I wrote the column below, “Yes, Santa, there are Virginias,” in 2006. Based, of course, on the famous letter “Yes, Virginia, there is a Santa Claus,” it still seems relevant:
It was Christmas eve. I was placing the last of Shannon’s gifts beneath the tree when I was surprised to see Santa Claus, sitting, head bowed, in a chair beside my fireplace. As startled as I was to see the old boy, I was more surprised by his long face.
“Why, Santa, what’s the matter?” I asked, going to kneel beside him.
He sighed, turning twinkle-less eyes toward me. He began to speak then shook his head, as if the effort was too great.
“What, Santa, what?”
“It’s the children, you see,” he said. “Their lists seem to get longer each year. X-boxes and laptops and iPods. I’m just not sure I believe the true spirit of Christmas exists in the hearts of children any longer. Do they know about giving, like that little girl Virginia, who wrote in to the newspaper so many years ago? Please, tell me, are there still Virginias?”
I took his hands in mine and said: “Santa, you have been affected by the skepticism of a skeptical age. In this great universe of ours, where commercialism and materialism are so readily visible — accessible on televisions and computers and cellular phones and Blackberries — it may seem that compassion and caring and neighborliness are virtues of the past.
“But you of all people know you must believe beyond what you see on those lists. Yes, Santa, there are still Virginias — they exist as the Christmas spirit that lives in children’s hearts.”
I pulled out my newspaper and began to point to stories and photos. “That spirit exists in the hearts of the students who held a blood drive to honor their friend who had died. It exists in the souls of the friends who raised funds for medical expenses of a young girl injured in a tragic car wreck.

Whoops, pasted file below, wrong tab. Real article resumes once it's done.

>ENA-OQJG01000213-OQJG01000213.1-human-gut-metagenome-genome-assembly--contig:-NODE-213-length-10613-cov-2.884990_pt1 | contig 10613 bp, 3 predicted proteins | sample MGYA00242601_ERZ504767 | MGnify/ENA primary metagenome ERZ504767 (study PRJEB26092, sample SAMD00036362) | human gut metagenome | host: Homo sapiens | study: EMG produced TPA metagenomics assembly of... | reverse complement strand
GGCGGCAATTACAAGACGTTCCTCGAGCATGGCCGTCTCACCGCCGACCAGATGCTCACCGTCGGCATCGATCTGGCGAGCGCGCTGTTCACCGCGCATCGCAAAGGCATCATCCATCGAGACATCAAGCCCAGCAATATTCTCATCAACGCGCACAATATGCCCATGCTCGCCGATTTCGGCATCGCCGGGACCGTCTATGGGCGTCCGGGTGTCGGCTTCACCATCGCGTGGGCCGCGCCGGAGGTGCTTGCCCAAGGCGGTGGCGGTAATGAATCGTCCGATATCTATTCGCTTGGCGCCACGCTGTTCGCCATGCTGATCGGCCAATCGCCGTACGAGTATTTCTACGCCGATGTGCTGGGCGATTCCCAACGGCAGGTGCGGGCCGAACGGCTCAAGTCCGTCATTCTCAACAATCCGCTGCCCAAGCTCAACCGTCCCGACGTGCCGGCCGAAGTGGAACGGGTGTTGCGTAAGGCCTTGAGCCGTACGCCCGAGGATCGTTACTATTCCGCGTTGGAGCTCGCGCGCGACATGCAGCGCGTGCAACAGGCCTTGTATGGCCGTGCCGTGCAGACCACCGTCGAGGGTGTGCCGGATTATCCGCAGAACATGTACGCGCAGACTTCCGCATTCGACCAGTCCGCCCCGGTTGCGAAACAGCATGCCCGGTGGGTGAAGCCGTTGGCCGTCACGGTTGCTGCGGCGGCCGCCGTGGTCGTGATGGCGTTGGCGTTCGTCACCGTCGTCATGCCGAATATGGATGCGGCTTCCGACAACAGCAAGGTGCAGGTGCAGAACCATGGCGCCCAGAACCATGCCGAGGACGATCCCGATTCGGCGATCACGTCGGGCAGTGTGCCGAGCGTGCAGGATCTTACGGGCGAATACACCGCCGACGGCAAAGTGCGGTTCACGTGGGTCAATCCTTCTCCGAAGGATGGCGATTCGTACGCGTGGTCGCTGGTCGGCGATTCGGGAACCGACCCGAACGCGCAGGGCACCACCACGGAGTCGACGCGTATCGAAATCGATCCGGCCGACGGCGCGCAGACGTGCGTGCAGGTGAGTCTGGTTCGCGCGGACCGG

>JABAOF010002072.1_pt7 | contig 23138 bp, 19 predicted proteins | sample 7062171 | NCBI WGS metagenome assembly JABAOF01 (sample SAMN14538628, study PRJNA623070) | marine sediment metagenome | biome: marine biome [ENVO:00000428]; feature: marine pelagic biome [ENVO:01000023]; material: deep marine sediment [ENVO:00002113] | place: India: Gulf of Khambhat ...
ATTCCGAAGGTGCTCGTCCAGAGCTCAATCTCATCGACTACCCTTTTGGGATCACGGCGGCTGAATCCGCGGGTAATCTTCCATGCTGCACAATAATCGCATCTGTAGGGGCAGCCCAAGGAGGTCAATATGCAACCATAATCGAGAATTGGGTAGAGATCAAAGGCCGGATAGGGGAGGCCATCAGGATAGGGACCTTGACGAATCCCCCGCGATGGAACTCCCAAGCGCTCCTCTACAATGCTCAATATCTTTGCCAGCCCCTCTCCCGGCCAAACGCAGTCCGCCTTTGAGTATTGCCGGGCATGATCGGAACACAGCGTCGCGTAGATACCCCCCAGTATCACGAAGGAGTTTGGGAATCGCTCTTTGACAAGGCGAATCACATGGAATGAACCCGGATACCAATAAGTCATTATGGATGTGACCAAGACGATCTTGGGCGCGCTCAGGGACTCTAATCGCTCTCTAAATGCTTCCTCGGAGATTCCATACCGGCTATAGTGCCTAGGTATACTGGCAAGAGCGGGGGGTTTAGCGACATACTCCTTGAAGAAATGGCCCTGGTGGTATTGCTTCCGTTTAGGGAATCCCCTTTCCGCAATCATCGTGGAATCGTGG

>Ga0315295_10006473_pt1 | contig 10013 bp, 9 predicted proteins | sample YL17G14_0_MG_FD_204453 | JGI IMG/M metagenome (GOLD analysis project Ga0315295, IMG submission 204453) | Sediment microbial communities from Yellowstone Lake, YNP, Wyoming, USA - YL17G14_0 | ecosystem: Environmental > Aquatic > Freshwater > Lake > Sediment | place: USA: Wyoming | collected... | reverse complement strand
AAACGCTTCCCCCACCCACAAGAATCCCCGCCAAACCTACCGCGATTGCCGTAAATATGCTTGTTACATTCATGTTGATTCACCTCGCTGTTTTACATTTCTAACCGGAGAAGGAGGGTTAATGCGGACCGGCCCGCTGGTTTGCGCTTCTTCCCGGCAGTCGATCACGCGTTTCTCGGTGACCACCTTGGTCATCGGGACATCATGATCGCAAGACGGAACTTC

“It exists in the minds of schoolchildren who filled backpacks with supplies for students who came here after a hurricane demolished their schools.
“It exists in the dancing eyes of young girls as they shopped for a girl their age who will spend this Christmas season in a foster home.
“Christmas spirit is most obvious in December, that’s true, but it is there the whole year through. It is there in February when a young boy sees a news report about a child who has lost his home to a fire and offers his much-loved bear to his mother, saying, ‘That little boy needs this more than I do.’ It is there in April when a child sends a care package to a soldier, and in September when a student asks the new girl to sit at her lunch table.
“Oh, how dreary would be the world if the hearts of children were empty! It would be as dreary as if there were no Santa Claus. No Christmas spirit? Thank God it lives and lives forever. A thousand years from now, Santa, 10 times 10,000 years, it will continue to fill the hearts of children of every age.”
Santa raised his head and I saw the familiar twinkle in his eyes.
Giving a shake of his head, he asked, “How could I have forgotten?” He slung his pack on his back and turned toward the fireplace.
“Thank you,” he said. “You have given me a great gift.”
“Merry Christmas, Santa,” I said, giving a smile. With a wink, he was gone. But I know he’s never truly gone because, like Virginias and children everywhere, I believe.
Photo: “Santa Bob” Boyer by Wil Elrick